ALEXANDER BISLEY and AMY BROWN don’t have the hubris to suggest they read anywhere near enough of the contenders for best books of 2008 released in New Zealand. They can happily recommend ten crackers though.

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Alexander Bisley
Associate Editor, The Lumière Reader (alexander.bisley@gmail.com)

1. The Open Road: the Global Journey of the
Fourteenth Dalai Lama
, by Pico Iyer
(Bloomsbury)
Warm, intimate and charming. You could say Iyer’s beautifully scribed biography, 33 years in the making, was the book he was born to write. Can’t wait to read Iyer on the similarly titanic Graham Greene.

2. The Conscience of a Liberal,
by Paul Krugman (W. W. Norton & Company)

In striking contrast to the disgraceful media establishment that enabled the Bush regime, Paul Krugman was sharply on to this scandal from the start. The Conscience of a Liberal intelligently kicks off the debate for a therapeutic New New Deal.

3. Fighting For My Life: the Confession of a
Violent Offender
, by JJ Joseph
(Exisle Publishing)
Reformed bad man JJ Joseph unforgettably puts you in his tough, tragic shoes. Raw and gutsy, vivid and gripping; charged with frail hope.


4. The Rolling Stone Interviews,
edited by Jann Wenner, Joe Levy
(Back Bay Books)
The good people at Rolling Stone have turned out a fine, compelling interview since ’68. Highlights include Francis Coppola talking apocalyptic, Spike Lee on racism and charismatic chameleon Bill Clinton tearing Charlton Heston a new one.

5. The Catastrophe Continues, by John Clarke (Text Publishing)
New Zealand’s funniest man is back with 21 years of his satirical current affairs interviews. John Clarke’s razor-sharp writing includes his fiendishly funny “The Front Fell Off”, based on that oil tanker off the West Australian coast.

Amy Brown
Creative Writing Editor, The Lumière Reader

1. How the Dead Dream, by Lydia Millet (Counterpoint)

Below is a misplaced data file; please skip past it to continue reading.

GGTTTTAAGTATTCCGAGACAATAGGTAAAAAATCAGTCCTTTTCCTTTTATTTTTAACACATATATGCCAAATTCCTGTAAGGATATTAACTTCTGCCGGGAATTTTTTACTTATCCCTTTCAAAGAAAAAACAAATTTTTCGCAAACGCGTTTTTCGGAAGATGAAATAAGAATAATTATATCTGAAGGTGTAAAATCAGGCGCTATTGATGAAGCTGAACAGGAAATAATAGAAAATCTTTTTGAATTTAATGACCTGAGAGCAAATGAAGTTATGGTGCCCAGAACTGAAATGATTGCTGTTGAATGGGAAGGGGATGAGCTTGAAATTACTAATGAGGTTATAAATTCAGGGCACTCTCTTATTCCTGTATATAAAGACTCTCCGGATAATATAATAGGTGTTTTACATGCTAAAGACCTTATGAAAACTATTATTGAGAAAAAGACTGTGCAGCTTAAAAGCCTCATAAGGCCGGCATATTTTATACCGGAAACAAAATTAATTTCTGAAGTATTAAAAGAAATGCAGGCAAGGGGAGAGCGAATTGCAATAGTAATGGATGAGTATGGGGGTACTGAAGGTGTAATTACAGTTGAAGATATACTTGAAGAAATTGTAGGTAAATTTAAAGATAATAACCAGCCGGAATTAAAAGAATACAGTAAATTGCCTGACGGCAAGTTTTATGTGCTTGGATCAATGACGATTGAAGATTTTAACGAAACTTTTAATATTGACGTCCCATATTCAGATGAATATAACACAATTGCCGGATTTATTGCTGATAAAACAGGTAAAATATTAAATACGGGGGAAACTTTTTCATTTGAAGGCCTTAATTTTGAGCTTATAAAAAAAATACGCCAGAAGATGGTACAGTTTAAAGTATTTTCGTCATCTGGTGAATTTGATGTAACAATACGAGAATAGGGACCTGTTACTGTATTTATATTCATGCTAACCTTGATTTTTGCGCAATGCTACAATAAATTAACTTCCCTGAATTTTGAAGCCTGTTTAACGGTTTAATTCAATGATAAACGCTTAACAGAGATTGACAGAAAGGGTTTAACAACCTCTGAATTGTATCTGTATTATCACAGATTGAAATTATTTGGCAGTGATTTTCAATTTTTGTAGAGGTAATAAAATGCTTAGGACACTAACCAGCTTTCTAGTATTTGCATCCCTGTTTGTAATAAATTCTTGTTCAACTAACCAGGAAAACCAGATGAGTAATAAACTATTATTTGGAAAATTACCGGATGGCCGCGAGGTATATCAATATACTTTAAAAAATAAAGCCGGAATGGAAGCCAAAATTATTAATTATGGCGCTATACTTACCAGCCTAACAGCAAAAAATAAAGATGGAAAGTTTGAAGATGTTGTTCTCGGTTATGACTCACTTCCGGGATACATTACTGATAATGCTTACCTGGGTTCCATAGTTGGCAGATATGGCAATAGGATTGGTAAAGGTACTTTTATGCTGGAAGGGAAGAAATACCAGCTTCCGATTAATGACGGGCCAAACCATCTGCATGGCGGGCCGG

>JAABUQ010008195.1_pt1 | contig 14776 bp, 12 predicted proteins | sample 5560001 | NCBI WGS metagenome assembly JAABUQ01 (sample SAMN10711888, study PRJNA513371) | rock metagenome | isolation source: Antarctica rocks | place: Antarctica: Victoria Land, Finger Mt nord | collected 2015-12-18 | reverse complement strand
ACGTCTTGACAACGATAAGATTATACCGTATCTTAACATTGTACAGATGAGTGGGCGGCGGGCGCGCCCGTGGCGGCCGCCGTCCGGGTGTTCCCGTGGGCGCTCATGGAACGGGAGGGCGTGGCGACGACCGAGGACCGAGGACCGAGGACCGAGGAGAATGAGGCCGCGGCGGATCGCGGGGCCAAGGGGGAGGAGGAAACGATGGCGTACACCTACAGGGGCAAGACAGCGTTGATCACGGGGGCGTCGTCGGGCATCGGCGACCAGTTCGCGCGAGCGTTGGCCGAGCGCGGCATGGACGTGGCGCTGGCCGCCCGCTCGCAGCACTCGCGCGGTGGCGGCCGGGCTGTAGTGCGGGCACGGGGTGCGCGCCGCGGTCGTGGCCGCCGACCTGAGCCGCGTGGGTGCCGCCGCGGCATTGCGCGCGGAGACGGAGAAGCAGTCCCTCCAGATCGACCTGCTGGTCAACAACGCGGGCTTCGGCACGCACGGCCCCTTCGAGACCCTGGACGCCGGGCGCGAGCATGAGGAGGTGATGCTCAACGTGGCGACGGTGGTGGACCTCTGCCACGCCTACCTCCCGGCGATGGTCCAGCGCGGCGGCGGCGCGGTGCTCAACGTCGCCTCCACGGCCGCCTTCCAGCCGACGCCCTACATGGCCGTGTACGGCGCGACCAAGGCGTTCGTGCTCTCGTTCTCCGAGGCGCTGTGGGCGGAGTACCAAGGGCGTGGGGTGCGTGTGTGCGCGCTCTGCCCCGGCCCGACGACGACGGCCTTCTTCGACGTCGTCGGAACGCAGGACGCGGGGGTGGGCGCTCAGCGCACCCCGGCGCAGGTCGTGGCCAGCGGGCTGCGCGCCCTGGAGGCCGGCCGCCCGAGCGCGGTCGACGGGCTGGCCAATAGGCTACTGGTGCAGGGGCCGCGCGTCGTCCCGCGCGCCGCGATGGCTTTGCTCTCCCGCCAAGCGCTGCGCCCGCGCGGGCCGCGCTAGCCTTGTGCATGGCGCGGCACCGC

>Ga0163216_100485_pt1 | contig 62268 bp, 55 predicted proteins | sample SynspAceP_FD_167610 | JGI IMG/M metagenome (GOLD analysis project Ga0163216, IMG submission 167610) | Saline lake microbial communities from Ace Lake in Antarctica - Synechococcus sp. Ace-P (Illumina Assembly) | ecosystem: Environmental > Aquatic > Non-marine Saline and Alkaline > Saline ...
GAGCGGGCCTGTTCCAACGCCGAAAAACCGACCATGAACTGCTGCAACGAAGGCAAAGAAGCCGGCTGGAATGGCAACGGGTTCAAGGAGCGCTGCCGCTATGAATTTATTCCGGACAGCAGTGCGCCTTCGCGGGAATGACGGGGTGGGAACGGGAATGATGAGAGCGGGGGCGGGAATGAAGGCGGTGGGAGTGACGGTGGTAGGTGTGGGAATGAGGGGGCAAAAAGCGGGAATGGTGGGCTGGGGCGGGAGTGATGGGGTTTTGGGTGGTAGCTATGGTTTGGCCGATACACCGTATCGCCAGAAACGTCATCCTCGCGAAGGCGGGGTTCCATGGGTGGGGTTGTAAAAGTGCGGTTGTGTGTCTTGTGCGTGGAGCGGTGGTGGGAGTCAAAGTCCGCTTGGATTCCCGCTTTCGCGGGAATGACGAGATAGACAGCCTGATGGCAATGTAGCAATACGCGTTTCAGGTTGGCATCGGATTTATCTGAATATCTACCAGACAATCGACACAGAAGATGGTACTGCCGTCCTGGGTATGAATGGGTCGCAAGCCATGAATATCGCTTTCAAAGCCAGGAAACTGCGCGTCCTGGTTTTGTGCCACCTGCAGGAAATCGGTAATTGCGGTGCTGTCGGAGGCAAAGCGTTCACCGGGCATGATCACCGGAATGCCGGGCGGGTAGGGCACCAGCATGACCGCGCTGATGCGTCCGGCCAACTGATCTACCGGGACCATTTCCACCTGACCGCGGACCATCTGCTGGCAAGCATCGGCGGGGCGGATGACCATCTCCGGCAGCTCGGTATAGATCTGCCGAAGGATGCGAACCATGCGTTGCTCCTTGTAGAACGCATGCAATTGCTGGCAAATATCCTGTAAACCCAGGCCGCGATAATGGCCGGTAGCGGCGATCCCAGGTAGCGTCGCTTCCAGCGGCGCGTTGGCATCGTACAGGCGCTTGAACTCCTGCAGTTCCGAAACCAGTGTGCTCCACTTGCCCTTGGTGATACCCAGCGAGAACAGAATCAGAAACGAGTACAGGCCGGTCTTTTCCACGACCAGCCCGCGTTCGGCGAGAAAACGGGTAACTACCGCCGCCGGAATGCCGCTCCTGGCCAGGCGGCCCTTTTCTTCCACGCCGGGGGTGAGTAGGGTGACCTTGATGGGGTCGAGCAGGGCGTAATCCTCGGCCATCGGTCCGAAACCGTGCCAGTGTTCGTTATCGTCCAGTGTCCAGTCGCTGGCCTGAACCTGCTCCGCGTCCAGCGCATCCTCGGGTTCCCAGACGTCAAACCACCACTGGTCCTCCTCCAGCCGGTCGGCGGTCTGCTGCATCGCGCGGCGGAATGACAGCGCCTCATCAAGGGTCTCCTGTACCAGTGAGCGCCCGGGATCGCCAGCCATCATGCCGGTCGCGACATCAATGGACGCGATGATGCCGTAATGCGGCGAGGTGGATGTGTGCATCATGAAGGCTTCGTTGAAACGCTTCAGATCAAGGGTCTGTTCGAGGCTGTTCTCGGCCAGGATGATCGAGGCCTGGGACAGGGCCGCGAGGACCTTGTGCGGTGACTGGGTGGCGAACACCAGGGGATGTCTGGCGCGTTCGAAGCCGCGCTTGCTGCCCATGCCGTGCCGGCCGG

Exploring the nature of endangered species, human ambition and love with satire but not cynicism, with scientific awareness and humour, Lydia Millet’s sixth novel is an exciting find. If you’re familiar with her last novel, Oh Pure and Radiant Heart, you’ll know that comparisons with Murakami, Pynchon, DeLillo and Flannery O’Connor are well earned.

2. The Fallen: Searching for the Missing
Members of The Fall
, by Dave Simpson
(Text Publishing)
For fans of The Fall and its infamous creator Mark E. Smith, this book is compulsory. For everyone else, the sadness and hilarity of Dave Simpson’s quest to track down and interview every ex-member of one of the most interesting bands in existence will still be absorbing. Described as “a Canterbury Tales for the Mp3 generation”, this is a satisfying summer read.

3. Getting There: An Autobiography, by Barbara Anderson (VUP)
I bought this book for someone else, but ended up reading it myself after attending probably the most entertaining launch of 2008. Barbara Anderson’s comic timing, sharp wit and generosity with her memories make what could be a dauntingly comprehensive autobiography accessible and hard to put down.

4. The Rocky Shore, by Jenny Bornholdt (VUP)
With its exquisite Sarah Maxey cover and six bravely rangy poems, written over the last six years, Jenny Bornholdt’s latest book is a treasure. Her ability to level the domestic and the literary without sacrificing the importance of either is abundantly evident here.


5. Going as far as I can, by Duncan Fallowell (Profile Books)
This is travel writing at its acerbic and subjective best. The reason that Duncan Fallowell’s account of his trip to the ends of the earth – New Zealand – caused such a furore wasn’t his disappointment with our country but the truth in his observations.